German researchers claim world record in silicon integrated nanophotonics

July 04, 2013 // By Paul Buckley
Researchers of the Institute of Electrical and Optical Communications Engineering (INT) at the  and the Institut für Mikroelektronik Stuttgart (IMS CHIPS) are claiming a new world record in the energy efficient integration in silicon.

The achievement is an important step to decrease the energy consumption of data transfer in internet and telecommunication. The researchers optimized aperiodic grating couplers in the nanometer range with a new developed backside metal mirror. Through this new method a record coupling efficiency of 87 percent between optical fibers and photonic integrated waveguides on silicon wafers has been achieved.

The internet and telecommunications are based on an optical core network that connects cities worldwide using glass fibers. These can carry light with low losses over long distances. Based on a study published by CISCO, the mobile data transfer (smartphones) will solely increase from 885 petabytes per month (end of 2012) up to ten exabytes per month in the year 2017.

Researchers of the INT and IMS CHIPS have developed a fabrication process to realize complex sender and receiver structures that are integrated on silicon wafers. Existing optical senders and receivers are based on indium phosphide substrates, which are available only in small dimensions and to high costs. Experts predict that optical connections will be necessary in the home computer of the year 2020 to exchange the huge amount of data between individual components of the computer. The used light has a frequency of around 192 Terahertz and can offer bandwidths of several Terahertz and data rates beyond 1 Terabit/s. Worldwide researchers are trying to develop new components to make use of these tremendous data rates in commercial products. Because silicon is transparent at the used light frequency, this material can be utilized in waveguiding structures. Computing based on photons in nanoelectronic circuits can be then achieved in future computer components.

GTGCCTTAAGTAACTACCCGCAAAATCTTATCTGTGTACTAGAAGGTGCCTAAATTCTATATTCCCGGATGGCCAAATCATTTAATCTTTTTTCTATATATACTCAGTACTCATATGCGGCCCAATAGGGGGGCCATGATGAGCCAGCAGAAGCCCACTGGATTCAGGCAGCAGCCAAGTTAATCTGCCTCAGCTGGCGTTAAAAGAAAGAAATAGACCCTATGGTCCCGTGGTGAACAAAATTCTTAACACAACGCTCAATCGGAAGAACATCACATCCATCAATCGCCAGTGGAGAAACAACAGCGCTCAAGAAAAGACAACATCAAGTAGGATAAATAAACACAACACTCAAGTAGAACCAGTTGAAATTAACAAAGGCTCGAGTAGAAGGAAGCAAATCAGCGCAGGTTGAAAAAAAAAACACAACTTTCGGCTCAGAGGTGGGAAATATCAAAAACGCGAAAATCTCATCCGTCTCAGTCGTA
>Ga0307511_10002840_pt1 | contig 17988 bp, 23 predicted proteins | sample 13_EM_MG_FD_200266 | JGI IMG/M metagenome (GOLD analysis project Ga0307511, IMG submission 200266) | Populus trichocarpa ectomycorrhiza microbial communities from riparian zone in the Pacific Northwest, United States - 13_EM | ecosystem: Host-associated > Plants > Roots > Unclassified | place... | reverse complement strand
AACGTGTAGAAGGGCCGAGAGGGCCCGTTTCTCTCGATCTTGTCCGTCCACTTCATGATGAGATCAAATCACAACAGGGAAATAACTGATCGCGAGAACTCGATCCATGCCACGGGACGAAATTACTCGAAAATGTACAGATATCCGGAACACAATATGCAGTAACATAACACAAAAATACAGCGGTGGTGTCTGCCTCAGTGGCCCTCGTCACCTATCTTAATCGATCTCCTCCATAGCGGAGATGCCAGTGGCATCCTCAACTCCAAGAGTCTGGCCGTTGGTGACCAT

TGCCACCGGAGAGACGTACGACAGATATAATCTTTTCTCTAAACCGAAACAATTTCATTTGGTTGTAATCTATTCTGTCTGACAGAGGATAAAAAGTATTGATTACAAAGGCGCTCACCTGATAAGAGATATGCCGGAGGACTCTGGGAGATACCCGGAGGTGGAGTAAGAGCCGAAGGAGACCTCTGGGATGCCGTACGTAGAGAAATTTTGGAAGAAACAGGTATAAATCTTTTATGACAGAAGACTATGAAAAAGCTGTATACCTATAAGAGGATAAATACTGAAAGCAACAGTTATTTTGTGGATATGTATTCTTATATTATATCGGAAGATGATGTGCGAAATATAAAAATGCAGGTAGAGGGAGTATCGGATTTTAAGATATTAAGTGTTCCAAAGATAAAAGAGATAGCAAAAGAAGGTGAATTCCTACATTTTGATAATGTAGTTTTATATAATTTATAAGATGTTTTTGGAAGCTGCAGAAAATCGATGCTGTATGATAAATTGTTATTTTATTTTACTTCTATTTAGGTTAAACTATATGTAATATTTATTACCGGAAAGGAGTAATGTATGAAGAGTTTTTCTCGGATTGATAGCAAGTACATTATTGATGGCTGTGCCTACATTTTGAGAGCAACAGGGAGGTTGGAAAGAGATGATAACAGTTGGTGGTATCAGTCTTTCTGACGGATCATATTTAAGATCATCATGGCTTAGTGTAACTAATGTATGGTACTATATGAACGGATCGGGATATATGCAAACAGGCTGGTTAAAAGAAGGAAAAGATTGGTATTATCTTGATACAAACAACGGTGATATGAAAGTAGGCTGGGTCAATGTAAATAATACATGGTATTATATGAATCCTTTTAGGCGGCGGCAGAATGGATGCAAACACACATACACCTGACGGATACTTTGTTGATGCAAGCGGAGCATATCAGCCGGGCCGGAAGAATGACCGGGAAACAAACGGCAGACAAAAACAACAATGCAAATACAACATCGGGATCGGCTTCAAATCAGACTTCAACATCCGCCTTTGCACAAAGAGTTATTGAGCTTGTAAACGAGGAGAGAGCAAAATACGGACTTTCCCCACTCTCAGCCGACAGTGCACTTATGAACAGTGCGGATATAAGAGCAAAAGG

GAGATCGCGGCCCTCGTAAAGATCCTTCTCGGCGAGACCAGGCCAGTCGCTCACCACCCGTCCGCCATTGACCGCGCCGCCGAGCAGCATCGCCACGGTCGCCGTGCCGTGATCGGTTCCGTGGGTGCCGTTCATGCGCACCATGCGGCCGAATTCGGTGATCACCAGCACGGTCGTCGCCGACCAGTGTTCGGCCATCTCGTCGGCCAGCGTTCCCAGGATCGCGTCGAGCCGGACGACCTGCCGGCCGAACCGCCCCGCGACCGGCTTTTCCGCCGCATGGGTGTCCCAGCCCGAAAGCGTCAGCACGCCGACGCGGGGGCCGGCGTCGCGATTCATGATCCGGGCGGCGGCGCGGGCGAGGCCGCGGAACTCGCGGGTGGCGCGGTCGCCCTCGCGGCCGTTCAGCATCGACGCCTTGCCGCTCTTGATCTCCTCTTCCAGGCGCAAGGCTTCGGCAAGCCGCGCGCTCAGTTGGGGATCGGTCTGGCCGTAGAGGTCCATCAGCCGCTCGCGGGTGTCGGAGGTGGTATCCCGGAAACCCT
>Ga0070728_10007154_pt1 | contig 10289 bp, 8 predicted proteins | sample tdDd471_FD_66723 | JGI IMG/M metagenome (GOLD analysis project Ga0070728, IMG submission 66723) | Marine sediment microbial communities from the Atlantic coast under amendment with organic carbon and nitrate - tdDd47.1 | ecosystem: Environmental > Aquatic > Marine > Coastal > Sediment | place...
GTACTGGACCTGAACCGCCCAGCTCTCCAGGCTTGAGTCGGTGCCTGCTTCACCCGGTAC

For this purpose light has to be efficiently guided in silicon waveguides and coupled from one component to another. The resulting energy losses have to be kept as small as possible. Researchers of the University of Stuttgart achieved the new world record in coupling efficiency between optical fibers and integrated